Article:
"Yes!" Grim said. "Can we dance too?"

"I don't feel like dancing, but you can dance if you want to," Duke Selfaeth replied. "You can dance wherever you want. Just be careful, and don't get in anyone's way. Make sure you're polite."

"I will," Grim replied with a grin. "Can you put me down now?"

"Of course," Duke Selfaeth said, setting him down. "Let's stay together so we can go get sweets, okay?"

A panting man rounded the corner into their theater box before Grim could respond. He bowed to Duke Selfaeth, then handed him a folded piece of paper. "I apologize for the interruption, but this message came through for you just a moment ago. They said it was urgent."

Duke Selfaeth took the paper and raised it in acknowledgment, and the man bowed again before turning to leave. The Duke unfolded the paper and read silently, though Veil watched the myriad emotions pass across his face. Astonishment, worry, and then fear. She had never seen fear in her father's eyes.

"I'm sorry, Grim," Duke Selfaeth said, refolding the paper with trembling hands before tucking it into his pocket. "I'm afraid we . . ." He gulped back his words, licking his lips as if they were suddenly dry. "We can't stop by for sweets. We need to go home right now."

"Well then can I at least go see the—" Grim began.

"I said 'right now'!" Duke Selfaeth shouted. Grim recoiled from his father, eyes brimming with tears and fright. The Duke immediately crouched, pulling Grim in for a crushing embrace. "I'm sorry, I didn't mean to get angry. We just need to go home right now, do you understand? Today I need you to listen."

Grim's little arms snaked around his father as tears streamed down his cheeks. He nodded vigorously, burying his face in the crook of his father's arm. The Duke's knees were shaking, but he picked up his son anyway, walking slowly toward the exit.

Veil was scared and confused, but she followed anyway. Wanting to ask what had happened, but afraid of what her father's reaction would be. He wasn't acting like himself, and she wondered if she had misjudged him earlier.

They didn't speak on the way home. Duke Selfaeth barely even said a word to the driver of their vehicle, but the way he continued to fidget with the folded piece of paper put Veil on edge. Something was wrong, more wrong than anything she had ever seen or felt. She only wished she knew what.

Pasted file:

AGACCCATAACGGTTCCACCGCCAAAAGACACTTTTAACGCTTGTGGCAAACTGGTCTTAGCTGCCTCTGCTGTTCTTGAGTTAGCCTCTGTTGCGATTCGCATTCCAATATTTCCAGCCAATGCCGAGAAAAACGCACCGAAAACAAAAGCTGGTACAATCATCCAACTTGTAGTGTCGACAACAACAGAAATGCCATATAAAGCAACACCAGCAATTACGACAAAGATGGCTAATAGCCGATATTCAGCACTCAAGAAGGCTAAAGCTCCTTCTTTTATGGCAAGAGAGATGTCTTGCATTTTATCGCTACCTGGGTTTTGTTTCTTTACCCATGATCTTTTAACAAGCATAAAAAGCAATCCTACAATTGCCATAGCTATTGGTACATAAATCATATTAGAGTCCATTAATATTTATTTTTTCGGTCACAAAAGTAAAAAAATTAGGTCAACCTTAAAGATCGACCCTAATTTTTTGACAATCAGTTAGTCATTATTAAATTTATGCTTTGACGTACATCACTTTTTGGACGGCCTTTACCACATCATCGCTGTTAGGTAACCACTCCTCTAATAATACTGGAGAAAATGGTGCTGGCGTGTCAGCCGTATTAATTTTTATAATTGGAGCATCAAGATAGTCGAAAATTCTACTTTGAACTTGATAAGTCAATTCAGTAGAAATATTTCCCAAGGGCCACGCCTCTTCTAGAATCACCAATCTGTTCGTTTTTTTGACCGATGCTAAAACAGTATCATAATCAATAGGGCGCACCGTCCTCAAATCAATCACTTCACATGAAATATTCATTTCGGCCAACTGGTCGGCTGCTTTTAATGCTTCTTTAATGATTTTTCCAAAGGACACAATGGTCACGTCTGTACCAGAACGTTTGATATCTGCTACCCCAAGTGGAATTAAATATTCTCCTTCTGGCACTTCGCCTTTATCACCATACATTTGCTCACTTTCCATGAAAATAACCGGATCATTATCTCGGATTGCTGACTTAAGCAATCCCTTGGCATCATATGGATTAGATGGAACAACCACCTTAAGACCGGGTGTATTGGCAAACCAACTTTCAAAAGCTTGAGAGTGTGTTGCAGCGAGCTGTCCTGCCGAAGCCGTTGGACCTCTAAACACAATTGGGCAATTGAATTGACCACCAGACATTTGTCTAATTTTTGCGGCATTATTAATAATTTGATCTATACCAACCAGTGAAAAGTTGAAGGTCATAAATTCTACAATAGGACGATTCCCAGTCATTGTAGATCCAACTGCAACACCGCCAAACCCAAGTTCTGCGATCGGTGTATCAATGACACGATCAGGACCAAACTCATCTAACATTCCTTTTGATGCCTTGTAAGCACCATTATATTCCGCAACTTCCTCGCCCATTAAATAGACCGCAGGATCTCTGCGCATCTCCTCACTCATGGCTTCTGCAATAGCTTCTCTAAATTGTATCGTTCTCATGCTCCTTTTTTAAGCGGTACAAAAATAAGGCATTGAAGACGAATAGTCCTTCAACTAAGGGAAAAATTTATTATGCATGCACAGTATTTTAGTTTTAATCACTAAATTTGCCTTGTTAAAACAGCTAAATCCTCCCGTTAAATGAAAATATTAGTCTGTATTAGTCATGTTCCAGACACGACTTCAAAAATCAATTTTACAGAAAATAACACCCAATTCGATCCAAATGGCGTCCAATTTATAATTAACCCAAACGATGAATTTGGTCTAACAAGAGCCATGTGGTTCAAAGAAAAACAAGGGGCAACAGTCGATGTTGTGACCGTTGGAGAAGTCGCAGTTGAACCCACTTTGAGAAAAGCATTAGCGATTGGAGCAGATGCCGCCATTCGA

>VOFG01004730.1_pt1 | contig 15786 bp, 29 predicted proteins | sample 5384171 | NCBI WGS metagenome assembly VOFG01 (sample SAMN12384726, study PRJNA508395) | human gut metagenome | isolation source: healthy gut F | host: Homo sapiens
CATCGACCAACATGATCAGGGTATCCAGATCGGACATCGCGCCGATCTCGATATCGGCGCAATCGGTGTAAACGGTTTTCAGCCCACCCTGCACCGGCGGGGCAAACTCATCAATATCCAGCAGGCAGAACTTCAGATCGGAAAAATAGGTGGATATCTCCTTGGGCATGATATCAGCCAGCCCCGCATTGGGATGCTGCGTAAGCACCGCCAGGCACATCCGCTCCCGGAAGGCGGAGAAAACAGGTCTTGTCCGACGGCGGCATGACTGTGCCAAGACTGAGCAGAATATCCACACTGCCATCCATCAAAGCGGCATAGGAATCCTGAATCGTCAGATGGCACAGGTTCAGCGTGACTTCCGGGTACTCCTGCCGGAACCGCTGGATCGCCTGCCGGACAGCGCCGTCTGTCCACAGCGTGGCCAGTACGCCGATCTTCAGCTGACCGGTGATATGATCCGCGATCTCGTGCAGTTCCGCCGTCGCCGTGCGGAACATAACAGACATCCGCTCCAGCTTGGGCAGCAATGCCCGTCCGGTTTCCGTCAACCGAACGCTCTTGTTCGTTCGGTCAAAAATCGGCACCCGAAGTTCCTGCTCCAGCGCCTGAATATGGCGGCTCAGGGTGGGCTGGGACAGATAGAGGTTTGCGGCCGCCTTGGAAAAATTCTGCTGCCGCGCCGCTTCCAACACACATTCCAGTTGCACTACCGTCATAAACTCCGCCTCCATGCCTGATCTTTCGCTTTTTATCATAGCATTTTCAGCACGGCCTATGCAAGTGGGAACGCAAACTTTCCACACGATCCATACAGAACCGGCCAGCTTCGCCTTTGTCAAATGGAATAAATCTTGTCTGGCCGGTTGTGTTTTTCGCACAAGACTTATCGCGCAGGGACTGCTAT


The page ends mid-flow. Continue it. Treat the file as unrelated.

Grim had recovered from his emotional reaction enough to be smiling again, having found something outside the window to entertain him. He loved the lights of Kobinaru at night, especially in the rain. Storm clouds had rolled in overhead during the performance, but only a very light sprinkling had begun. It was enough to wet the pavement, and make it glow with the reflections of the electric lights lining the streets. The same glow was reflected in Grim's eyes, all the wonder in the world.

Veil wanted to see the beauty in it, but she was too concerned about her father. Was it something to do with the war? Duke Selfaeth usually didn't talk about the war, not where Veil could hear, anyway. At least not when he knew she was listening. But she had sneaked into his office and council room more than once to listen in on all the important conversations. She knew people were dying, though she still wasn't entirely certain what death was.

When they arrived home, Sharis was waiting to take charge of Veil and Grim. He had been assigned to be their tutor by the Church of the Blood two years earlier, though Veil didn't care much for him. He was too formal, too interested in old things. Veil didn't care about old things. She wanted to see all that was new. Nothing should last forever; life was boring that way.

"Please, Sharis," Duke Selfaeth said, "make sure the servants have them put to bed with a meal. I need them to get a good night's rest tonight. I need that, more than anything. Do you understand me?"

"Of course, Duke Selfaeth," Sharis said, bowing humbly. "If you'd like, I can attend to you after. Given the circumstances, I understand, but you do not look well, and—"

"See to my children, Sharis," Duke Selfaeth growled. Veil noticed her father's eyes were red, though whether from tears or stress she did not know, but she had never seen such anger in his eyes. "My children are your priority. Do you understand me?"

"Yes, Duke Selfaeth," Sharis replied. "As you command."

"Dad, wait!" Veil cried as Duke Selfaeth started toward the main doors. He turned around in time to have her rush into his arms, hugging him tightly. "I love you, Dad," she said. "Whatever's wrong, it'll be okay. We'll work it out. That's what you and Mom always say."

The Duke inhaled sharply, his voice ragged as he replied, "I know, dearest. I know . . . Now, you be a good girl and go with Sharis. I'll talk to you in the morning."

Veil let her father go, but still she worried. This was not the father she knew, and she wanted him back.

If only Mom was home. She would know what to do.